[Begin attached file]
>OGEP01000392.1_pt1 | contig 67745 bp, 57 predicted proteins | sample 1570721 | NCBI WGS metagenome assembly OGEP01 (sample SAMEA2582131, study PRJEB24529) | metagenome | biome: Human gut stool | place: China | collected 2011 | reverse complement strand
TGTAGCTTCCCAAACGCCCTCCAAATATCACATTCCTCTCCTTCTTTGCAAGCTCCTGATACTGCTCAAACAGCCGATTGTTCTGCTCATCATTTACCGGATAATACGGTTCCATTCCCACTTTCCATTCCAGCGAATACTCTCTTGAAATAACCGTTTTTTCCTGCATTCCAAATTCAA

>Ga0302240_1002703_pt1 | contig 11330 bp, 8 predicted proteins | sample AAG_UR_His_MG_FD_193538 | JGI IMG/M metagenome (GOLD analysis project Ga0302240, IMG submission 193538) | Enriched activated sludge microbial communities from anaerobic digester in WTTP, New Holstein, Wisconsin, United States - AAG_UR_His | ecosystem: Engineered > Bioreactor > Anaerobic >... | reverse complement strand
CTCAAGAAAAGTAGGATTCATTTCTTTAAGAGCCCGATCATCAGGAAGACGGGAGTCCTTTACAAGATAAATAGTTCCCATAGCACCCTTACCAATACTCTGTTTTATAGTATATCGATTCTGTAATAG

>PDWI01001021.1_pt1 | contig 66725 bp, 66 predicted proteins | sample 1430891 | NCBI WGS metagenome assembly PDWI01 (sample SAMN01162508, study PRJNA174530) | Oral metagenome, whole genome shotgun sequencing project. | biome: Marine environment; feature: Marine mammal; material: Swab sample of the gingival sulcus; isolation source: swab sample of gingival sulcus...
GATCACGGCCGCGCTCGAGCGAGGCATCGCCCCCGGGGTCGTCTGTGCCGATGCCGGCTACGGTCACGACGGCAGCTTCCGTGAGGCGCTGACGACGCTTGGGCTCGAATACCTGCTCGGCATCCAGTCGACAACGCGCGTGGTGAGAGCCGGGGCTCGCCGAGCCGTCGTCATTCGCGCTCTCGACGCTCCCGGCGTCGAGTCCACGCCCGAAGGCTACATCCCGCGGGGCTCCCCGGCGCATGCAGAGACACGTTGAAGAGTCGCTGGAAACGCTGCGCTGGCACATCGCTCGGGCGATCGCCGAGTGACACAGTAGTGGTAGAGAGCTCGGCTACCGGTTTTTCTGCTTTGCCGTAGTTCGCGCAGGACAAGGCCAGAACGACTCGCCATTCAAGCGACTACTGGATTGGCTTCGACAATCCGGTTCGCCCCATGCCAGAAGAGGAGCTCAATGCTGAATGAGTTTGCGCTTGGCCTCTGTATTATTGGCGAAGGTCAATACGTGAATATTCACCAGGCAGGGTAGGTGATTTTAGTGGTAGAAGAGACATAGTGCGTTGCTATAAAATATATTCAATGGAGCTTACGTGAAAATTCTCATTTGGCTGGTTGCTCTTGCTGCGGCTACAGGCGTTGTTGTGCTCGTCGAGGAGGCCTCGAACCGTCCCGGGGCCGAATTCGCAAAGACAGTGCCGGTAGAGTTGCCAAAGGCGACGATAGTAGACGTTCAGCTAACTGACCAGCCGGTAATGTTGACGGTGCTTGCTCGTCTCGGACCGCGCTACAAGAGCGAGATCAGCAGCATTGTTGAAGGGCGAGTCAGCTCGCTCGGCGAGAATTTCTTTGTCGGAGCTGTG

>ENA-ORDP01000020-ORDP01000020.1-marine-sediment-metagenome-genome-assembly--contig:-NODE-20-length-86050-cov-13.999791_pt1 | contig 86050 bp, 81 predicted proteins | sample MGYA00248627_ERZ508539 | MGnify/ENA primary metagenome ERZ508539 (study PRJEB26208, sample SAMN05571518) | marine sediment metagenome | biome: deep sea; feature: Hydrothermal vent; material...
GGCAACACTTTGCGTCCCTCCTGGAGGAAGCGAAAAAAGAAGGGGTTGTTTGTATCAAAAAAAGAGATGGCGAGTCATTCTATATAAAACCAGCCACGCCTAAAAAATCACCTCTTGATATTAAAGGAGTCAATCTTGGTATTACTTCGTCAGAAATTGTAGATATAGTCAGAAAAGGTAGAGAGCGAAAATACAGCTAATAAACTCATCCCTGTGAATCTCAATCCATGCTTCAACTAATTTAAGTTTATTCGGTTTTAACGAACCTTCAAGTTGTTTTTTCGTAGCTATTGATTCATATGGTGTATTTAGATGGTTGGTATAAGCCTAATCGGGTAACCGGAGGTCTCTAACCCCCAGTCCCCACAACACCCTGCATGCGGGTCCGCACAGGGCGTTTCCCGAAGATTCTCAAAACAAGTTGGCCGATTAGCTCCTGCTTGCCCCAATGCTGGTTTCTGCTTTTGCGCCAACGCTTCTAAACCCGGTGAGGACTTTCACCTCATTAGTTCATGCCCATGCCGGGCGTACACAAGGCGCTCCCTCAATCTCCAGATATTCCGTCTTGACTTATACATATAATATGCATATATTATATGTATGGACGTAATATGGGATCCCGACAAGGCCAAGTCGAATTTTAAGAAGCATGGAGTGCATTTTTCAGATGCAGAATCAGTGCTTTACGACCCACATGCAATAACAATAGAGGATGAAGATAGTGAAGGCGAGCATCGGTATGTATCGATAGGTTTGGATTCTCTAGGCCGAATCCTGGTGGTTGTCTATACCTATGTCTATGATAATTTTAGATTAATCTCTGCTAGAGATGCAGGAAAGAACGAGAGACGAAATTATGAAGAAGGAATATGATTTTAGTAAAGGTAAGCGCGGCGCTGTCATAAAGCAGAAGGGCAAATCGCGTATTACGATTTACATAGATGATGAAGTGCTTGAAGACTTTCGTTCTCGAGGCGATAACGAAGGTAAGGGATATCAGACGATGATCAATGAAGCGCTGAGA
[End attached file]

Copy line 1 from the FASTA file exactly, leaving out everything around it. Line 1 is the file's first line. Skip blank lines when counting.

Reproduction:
>OGEP01000392.1_pt1 | contig 67745 bp, 57 predicted proteins | sample 1570721 | NCBI WGS metagenome assembly OGEP01 (sample SAMEA2582131, study PRJEB24529) | metagenome | biome: Human gut stool | place: China | collected 2011 | reverse complement strand